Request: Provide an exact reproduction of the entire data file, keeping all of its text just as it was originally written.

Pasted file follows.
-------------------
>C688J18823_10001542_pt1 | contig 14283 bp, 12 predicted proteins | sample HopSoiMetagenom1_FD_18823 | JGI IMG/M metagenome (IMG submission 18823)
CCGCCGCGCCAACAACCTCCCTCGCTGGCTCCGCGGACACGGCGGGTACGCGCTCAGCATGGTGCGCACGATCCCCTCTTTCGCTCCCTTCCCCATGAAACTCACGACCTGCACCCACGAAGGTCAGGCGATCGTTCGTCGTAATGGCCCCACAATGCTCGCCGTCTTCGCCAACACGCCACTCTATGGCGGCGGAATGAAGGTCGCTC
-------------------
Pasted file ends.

>C688J18823_10001542_pt1 | contig 14283 bp, 12 predicted proteins | sample HopSoiMetagenom1_FD_18823 | JGI IMG/M metagenome (IMG submission 18823)
CCGCCGCGCCAACAACCTCCCTCGCTGGCTCCGCGGACACGGCGGGTACGCGCTCAGCATGGTGCGCACGATCCCCTCTTTCGCTCCCTTCCCCATGAAACTCACGACCTGCACCCACGAAGGTCAGGCGATCGTTCGTCGTAATGGCCCCACAATGCTCGCCGTCTTCGCCAACACGCCACTCTATGGCGGCGGAATGAAGGTCGCTC